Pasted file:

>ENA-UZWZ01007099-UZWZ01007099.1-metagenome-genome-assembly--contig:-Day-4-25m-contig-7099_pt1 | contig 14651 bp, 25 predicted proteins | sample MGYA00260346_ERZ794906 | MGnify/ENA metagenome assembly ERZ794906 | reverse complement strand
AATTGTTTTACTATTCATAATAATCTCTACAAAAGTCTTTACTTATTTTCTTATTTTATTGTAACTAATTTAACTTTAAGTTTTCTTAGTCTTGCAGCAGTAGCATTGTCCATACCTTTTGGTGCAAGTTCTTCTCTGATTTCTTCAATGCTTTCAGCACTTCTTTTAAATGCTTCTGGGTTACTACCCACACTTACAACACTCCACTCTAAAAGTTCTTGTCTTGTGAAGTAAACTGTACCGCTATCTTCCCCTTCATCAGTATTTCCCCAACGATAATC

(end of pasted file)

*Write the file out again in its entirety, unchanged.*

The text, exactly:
>ENA-UZWZ01007099-UZWZ01007099.1-metagenome-genome-assembly--contig:-Day-4-25m-contig-7099_pt1 | contig 14651 bp, 25 predicted proteins | sample MGYA00260346_ERZ794906 | MGnify/ENA metagenome assembly ERZ794906 | reverse complement strand
AATTGTTTTACTATTCATAATAATCTCTACAAAAGTCTTTACTTATTTTCTTATTTTATTGTAACTAATTTAACTTTAAGTTTTCTTAGTCTTGCAGCAGTAGCATTGTCCATACCTTTTGGTGCAAGTTCTTCTCTGATTTCTTCAATGCTTTCAGCACTTCTTTTAAATGCTTCTGGGTTACTACCCACACTTACAACACTCCACTCTAAAAGTTCTTGTCTTGTGAAGTAAACTGTACCGCTATCTTCCCCTTCATCAGTATTTCCCCAACGATAATC